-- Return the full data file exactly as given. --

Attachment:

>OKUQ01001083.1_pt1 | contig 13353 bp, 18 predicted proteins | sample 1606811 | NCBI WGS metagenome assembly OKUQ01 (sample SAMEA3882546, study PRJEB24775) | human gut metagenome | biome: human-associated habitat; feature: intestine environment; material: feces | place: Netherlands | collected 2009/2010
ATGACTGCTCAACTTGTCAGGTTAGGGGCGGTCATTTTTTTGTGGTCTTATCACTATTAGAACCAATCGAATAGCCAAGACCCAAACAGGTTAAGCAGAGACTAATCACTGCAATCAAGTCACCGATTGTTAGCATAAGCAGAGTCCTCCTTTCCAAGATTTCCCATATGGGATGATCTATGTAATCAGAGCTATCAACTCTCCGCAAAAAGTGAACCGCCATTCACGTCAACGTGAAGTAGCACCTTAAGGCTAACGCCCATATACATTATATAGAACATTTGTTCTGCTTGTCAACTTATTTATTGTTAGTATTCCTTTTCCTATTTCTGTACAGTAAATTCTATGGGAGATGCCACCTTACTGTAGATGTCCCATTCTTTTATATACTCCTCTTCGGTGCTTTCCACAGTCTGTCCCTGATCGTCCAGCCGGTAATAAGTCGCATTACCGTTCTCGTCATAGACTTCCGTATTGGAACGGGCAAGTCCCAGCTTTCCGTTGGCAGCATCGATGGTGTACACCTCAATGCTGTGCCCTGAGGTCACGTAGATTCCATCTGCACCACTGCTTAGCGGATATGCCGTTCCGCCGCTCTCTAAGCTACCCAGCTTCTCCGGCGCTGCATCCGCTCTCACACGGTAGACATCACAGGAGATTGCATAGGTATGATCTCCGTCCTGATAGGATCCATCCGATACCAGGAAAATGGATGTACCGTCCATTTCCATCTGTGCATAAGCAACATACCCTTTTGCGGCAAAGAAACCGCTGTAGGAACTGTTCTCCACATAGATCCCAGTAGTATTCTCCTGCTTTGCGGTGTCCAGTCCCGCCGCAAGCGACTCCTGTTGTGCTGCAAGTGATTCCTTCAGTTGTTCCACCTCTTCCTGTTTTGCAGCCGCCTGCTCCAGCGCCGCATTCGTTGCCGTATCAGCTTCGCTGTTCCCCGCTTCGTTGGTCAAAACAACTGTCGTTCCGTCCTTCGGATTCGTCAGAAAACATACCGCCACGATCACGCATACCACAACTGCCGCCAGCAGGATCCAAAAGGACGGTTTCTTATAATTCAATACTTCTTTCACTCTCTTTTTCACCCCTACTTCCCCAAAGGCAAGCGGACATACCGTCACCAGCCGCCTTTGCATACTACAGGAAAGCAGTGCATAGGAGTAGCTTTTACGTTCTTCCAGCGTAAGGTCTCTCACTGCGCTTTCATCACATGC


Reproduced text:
>OKUQ01001083.1_pt1 | contig 13353 bp, 18 predicted proteins | sample 1606811 | NCBI WGS metagenome assembly OKUQ01 (sample SAMEA3882546, study PRJEB24775) | human gut metagenome | biome: human-associated habitat; feature: intestine environment; material: feces | place: Netherlands | collected 2009/2010
ATGACTGCTCAACTTGTCAGGTTAGGGGCGGTCATTTTTTTGTGGTCTTATCACTATTAGAACCAATCGAATAGCCAAGACCCAAACAGGTTAAGCAGAGACTAATCACTGCAATCAAGTCACCGATTGTTAGCATAAGCAGAGTCCTCCTTTCCAAGATTTCCCATATGGGATGATCTATGTAATCAGAGCTATCAACTCTCCGCAAAAAGTGAACCGCCATTCACGTCAACGTGAAGTAGCACCTTAAGGCTAACGCCCATATACATTATATAGAACATTTGTTCTGCTTGTCAACTTATTTATTGTTAGTATTCCTTTTCCTATTTCTGTACAGTAAATTCTATGGGAGATGCCACCTTACTGTAGATGTCCCATTCTTTTATATACTCCTCTTCGGTGCTTTCCACAGTCTGTCCCTGATCGTCCAGCCGGTAATAAGTCGCATTACCGTTCTCGTCATAGACTTCCGTATTGGAACGGGCAAGTCCCAGCTTTCCGTTGGCAGCATCGATGGTGTACACCTCAATGCTGTGCCCTGAGGTCACGTAGATTCCATCTGCACCACTGCTTAGCGGATATGCCGTTCCGCCGCTCTCTAAGCTACCCAGCTTCTCCGGCGCTGCATCCGCTCTCACACGGTAGACATCACAGGAGATTGCATAGGTATGATCTCCGTCCTGATAGGATCCATCCGATACCAGGAAAATGGATGTACCGTCCATTTCCATCTGTGCATAAGCAACATACCCTTTTGCGGCAAAGAAACCGCTGTAGGAACTGTTCTCCACATAGATCCCAGTAGTATTCTCCTGCTTTGCGGTGTCCAGTCCCGCCGCAAGCGACTCCTGTTGTGCTGCAAGTGATTCCTTCAGTTGTTCCACCTCTTCCTGTTTTGCAGCCGCCTGCTCCAGCGCCGCATTCGTTGCCGTATCAGCTTCGCTGTTCCCCGCTTCGTTGGTCAAAACAACTGTCGTTCCGTCCTTCGGATTCGTCAGAAAACATACCGCCACGATCACGCATACCACAACTGCCGCCAGCAGGATCCAAAAGGACGGTTTCTTATAATTCAATACTTCTTTCACTCTCTTTTTCACCCCTACTTCCCCAAAGGCAAGCGGACATACCGTCACCAGCCGCCTTTGCATACTACAGGAAAGCAGTGCATAGGAGTAGCTTTTACGTTCTTCCAGCGTAAGGTCTCTCACTGCGCTTTCATCACATGC